What it meant: A longtime vocal critic of the Castro regime, it’s no surprise Rubio is hewing to his longstanding hardline position. As the son of Cuban immigrants, the likely 2016 presidential hopeful has ideological and personal motivations for his pro-embargo stance.

Former Gov. Jeb Bush: Opposed

What he said: “The beneficiaries of President Obama’s ill-advised move will be the heinous Castro brothers who have oppressed the Cuban people for decades.” (Facebook)

What it meant: A former Florida governor, Bush also has a long history of opposition to the Castro regime and he is sticking to his guns.

Sen. Ted Cruz: Opposed

What he said: “Fidel and Raul Castro have just received both international legitimacy and a badly-needed economic lifeline from President Obama. But they remain in control of a totalitarian police state modeled on their old state sponsor, the Soviet Union.” (Statement)

What it meant: Cruz is a Tea Party favorite who has staked out ideological territory on the far right of his party and been a consistent critic of the Obama administration’s foreign policy.

Gov. Scott Walker: Opposed

What he said: “I think it’s a bad idea. I don’t think there’s been any noticeable change towards making that a more free and prosperous country. There’s a reason why we had the policy in the first place.” (Capital Times)

What it meant: As the governor of Wisconsin, Walker hasn’t had much reason to talk about Cuban policy in the past and has little incentive to break with the party on such a hot-button topic now.

Gov. Chris Christie: No Comment

What he said: Nothing, so far, though he talked at length about his encounters with Philadelphia Eagles fans at a recent football game in a radio interview Thursday morning.

What it meant: With some exceptions, Christie has mostly avoided talking about foreign policy, reflective of his role as governor and head of a group promoting Republican governors.

TIME energy

New York Bans Fracking

After years of debate in the state over the controversial drilling technique

The administration of New York Governor Andrew Cuomo announced Wednesday that the controversial drilling technique known as fracking will be banned in the state, citing concerns over risk of contamination to the state’s air and water.

“I cannot support high volume hydraulic fracturing in the great state of New York,” acting Health Commissioner Howard Zucker said. The announcement comes after years of debate over the practice, during which New York has had a defacto fracking ban in place, the New York Times reports.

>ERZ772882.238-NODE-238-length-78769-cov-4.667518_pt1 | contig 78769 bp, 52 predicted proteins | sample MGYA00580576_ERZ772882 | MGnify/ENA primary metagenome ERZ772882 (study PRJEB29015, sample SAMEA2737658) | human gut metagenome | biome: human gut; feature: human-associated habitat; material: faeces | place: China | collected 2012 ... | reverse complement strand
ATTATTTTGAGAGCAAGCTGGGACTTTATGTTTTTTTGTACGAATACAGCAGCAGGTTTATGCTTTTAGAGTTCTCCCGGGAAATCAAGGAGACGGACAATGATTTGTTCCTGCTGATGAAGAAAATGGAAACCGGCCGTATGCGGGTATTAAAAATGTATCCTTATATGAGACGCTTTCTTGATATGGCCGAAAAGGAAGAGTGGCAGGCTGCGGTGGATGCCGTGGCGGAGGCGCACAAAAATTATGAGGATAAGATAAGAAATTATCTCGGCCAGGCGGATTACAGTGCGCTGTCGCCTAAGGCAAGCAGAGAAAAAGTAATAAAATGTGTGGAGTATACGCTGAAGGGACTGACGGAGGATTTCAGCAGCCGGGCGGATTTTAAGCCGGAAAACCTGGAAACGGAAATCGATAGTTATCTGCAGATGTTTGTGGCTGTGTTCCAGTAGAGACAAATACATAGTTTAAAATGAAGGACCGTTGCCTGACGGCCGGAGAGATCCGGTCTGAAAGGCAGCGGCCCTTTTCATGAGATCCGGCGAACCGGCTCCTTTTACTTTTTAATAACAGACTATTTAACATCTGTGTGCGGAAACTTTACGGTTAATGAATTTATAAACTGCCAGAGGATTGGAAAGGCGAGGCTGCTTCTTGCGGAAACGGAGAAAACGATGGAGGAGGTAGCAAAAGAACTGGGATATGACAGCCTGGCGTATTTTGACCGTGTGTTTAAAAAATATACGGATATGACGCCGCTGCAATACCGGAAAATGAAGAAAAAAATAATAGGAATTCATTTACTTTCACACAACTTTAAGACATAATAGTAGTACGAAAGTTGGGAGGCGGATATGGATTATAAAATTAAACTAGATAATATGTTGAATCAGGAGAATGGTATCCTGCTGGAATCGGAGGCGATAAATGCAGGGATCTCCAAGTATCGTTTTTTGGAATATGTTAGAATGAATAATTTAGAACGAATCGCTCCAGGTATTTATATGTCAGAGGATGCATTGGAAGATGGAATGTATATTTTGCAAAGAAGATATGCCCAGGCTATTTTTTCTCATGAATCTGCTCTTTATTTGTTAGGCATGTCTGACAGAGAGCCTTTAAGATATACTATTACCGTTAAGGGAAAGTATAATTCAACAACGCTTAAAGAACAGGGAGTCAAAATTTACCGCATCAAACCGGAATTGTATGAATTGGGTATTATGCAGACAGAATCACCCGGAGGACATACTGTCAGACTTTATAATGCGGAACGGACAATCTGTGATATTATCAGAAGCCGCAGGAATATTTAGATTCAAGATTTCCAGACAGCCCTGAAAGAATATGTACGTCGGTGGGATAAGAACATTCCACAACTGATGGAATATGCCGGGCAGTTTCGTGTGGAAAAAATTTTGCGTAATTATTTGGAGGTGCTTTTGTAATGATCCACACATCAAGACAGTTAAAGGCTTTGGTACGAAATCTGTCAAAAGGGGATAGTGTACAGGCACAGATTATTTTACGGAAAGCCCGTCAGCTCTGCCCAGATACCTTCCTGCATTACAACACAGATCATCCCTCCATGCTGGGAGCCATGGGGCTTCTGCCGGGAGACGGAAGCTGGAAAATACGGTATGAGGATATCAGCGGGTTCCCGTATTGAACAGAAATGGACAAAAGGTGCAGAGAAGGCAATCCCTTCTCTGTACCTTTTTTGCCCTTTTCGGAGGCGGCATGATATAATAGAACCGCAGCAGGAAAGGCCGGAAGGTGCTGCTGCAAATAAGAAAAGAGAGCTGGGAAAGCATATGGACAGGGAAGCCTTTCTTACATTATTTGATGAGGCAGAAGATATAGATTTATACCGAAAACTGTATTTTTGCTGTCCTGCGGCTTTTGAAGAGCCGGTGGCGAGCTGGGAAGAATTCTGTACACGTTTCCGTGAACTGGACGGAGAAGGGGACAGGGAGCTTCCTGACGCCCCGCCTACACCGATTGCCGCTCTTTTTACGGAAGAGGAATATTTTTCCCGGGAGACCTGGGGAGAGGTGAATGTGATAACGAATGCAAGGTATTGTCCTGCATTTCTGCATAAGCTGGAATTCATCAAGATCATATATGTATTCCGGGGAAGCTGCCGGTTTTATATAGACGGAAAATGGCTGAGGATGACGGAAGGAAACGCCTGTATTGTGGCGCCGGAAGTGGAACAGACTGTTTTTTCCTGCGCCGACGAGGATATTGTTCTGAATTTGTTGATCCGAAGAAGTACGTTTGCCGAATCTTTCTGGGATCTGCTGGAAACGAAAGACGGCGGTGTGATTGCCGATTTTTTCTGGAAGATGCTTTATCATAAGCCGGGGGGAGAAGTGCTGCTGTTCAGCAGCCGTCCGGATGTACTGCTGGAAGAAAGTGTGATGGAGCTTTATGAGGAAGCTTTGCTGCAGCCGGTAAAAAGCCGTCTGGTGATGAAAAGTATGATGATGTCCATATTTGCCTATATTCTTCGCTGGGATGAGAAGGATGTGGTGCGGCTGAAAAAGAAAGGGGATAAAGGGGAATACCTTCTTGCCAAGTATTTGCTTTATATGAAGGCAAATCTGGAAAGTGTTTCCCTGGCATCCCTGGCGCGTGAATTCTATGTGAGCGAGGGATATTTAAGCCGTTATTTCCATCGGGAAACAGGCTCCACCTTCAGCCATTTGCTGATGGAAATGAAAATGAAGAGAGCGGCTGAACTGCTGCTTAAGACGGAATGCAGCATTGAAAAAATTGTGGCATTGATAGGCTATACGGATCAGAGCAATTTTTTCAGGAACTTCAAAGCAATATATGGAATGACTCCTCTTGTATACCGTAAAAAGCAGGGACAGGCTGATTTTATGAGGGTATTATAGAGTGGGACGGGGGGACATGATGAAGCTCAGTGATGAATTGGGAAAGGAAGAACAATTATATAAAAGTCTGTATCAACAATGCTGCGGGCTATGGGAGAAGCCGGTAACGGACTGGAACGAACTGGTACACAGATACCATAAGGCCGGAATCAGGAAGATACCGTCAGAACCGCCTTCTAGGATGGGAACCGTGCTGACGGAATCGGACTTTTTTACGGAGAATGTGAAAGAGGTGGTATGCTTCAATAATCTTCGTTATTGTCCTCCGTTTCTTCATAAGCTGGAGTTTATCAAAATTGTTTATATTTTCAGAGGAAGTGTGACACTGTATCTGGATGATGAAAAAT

Fracking employs chemicals and underground explosions to release oil and gas trapped in shale deposits that are inaccessible by conventional drilling techniques. Some environmentalists contend that fracking contaminates groundwater and can contribute to seismic activity, and that increased drilling activity can contribute to air pollution and other environmental problems.

[NYT]

TIME TV

Mythbusters Will Take On The Simpsons

THE SIMPSONS: The Simpson Family.  THE SIMPSONS ™ and © 2013 TCFFC ALL RIGHTS RESERVED.
Fox

The bubble-bursting masters will test the assumptions of one of America’s most beloved cartoons

The good people at Mythbusters are turning their skeptical eye next toward a show about a little family from Springfield: the Simpsons.

For the hit Discovery Channel show’s 13th season premiere, Adam Savage and Jamie Hyneman will test assertions and assumptions in some classic moments from the show.

“We set out to test Bart throwing a cherry bomb into the toilet that makes all toilets in the school act like geysers,” Savage says.

They’ll also put to the test the time Homer put himself between a wrecking ball and his house in order to save the structure—with two real life houses to wreck—or not wreck, if somehow Homer’s feat actually works—plus a life-sized Homer replica.

Read more at Entertainment Weekly

TIME Obesity

Law Enforcement Is the Fattest Profession, Study Finds

Policeman in office, portrait
Getty Images

Along with firefighters and security guards

Police officers, firefighters and security guards have the highest rates of obesity of all professions, according to a Wall Street Journal analysis of data from the American Journal of Preventive Medicine.

According to the Journal, 40.7% of police, firefighters and security guards are obese. Other jobs with high obesity rates include clergy, engineers and truckers.

On the other side of the obesity scale is a grouping of economists, scientists and psychologists, with an obesity rate of 14.2%. Other professions with low obesity rates are athletes, actors and reporters.

Read more at The Wall Street Journal